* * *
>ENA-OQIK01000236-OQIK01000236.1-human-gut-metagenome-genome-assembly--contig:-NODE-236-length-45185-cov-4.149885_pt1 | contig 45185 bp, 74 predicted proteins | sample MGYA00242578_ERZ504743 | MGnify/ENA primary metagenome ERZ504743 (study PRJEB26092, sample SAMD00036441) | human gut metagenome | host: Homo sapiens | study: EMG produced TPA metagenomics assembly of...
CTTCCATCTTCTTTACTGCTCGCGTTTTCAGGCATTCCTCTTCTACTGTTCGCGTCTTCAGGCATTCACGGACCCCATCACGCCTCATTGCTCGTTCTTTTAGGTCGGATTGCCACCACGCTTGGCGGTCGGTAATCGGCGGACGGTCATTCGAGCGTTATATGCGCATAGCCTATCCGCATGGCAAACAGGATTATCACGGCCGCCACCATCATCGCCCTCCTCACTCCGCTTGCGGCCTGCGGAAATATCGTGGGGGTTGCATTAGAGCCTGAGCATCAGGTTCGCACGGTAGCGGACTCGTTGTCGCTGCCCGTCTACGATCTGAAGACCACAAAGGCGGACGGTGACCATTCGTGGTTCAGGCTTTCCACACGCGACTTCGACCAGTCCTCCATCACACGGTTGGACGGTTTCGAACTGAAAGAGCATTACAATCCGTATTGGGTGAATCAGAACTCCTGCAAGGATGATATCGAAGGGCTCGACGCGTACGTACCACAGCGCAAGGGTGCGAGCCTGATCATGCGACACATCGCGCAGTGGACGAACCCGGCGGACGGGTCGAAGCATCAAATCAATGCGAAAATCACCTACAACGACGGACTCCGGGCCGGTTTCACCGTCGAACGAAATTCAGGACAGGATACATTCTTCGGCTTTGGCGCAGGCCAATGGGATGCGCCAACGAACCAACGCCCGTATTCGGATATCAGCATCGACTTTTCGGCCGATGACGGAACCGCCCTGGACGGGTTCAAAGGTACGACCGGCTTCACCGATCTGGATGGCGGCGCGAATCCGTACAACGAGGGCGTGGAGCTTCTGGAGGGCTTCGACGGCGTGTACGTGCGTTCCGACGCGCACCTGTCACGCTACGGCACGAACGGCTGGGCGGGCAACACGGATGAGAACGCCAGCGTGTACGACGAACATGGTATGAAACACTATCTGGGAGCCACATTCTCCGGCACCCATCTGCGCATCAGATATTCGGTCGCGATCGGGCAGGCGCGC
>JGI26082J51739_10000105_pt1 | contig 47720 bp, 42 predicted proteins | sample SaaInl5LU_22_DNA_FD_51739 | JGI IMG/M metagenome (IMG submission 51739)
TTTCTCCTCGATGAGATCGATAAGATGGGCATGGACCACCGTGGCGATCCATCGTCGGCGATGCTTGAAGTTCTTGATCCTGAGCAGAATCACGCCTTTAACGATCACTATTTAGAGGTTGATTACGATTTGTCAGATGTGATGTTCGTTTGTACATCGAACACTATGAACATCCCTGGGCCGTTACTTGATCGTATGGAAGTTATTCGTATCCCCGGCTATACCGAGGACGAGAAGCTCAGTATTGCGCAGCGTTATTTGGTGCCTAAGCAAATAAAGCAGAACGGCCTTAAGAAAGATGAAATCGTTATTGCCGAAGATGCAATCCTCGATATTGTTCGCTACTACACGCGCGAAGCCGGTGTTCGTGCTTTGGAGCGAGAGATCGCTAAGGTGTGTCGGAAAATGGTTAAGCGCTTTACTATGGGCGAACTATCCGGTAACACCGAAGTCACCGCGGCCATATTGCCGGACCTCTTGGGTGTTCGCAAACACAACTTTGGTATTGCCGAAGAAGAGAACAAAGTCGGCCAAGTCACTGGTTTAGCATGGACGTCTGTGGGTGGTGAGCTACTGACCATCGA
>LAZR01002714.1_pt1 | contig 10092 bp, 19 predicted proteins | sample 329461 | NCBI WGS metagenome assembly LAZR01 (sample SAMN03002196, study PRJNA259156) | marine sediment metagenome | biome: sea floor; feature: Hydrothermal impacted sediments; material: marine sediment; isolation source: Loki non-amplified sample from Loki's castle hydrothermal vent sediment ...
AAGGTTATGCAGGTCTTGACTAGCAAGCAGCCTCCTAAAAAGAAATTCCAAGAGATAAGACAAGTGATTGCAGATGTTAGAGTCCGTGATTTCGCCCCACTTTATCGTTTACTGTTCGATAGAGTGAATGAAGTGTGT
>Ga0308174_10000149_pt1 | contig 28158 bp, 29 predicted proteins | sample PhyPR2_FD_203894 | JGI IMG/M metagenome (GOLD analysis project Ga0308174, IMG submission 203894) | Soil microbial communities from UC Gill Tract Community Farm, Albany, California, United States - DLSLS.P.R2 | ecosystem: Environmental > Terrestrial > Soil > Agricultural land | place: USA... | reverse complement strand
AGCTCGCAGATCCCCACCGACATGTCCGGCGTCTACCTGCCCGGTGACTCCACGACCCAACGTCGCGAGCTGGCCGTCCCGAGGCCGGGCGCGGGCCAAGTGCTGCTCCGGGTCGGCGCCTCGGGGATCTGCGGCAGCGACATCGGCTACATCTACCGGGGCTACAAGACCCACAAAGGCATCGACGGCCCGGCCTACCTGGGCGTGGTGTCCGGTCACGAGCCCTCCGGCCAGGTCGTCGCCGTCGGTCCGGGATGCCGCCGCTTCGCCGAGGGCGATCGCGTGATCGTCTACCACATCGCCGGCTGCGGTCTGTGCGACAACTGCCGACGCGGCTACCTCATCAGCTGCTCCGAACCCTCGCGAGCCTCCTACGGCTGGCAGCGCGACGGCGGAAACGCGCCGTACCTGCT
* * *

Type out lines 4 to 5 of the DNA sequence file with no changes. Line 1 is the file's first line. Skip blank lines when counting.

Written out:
TTTCTCCTCGATGAGATCGATAAGATGGGCATGGACCACCGTGGCGATCCATCGTCGGCGATGCTTGAAGTTCTTGATCCTGAGCAGAATCACGCCTTTAACGATCACTATTTAGAGGTTGATTACGATTTGTCAGATGTGATGTTCGTTTGTACATCGAACACTATGAACATCCCTGGGCCGTTACTTGATCGTATGGAAGTTATTCGTATCCCCGGCTATACCGAGGACGAGAAGCTCAGTATTGCGCAGCGTTATTTGGTGCCTAAGCAAATAAAGCAGAACGGCCTTAAGAAAGATGAAATCGTTATTGCCGAAGATGCAATCCTCGATATTGTTCGCTACTACACGCGCGAAGCCGGTGTTCGTGCTTTGGAGCGAGAGATCGCTAAGGTGTGTCGGAAAATGGTTAAGCGCTTTACTATGGGCGAACTATCCGGTAACACCGAAGTCACCGCGGCCATATTGCCGGACCTCTTGGGTGTTCGCAAACACAACTTTGGTATTGCCGAAGAAGAGAACAAAGTCGGCCAAGTCACTGGTTTAGCATGGACGTCTGTGGGTGGTGAGCTACTGACCATCGA
>LAZR01002714.1_pt1 | contig 10092 bp, 19 predicted proteins | sample 329461 | NCBI WGS metagenome assembly LAZR01 (sample SAMN03002196, study PRJNA259156) | marine sediment metagenome | biome: sea floor; feature: Hydrothermal impacted sediments; material: marine sediment; isolation source: Loki non-amplified sample from Loki's castle hydrothermal vent sediment ...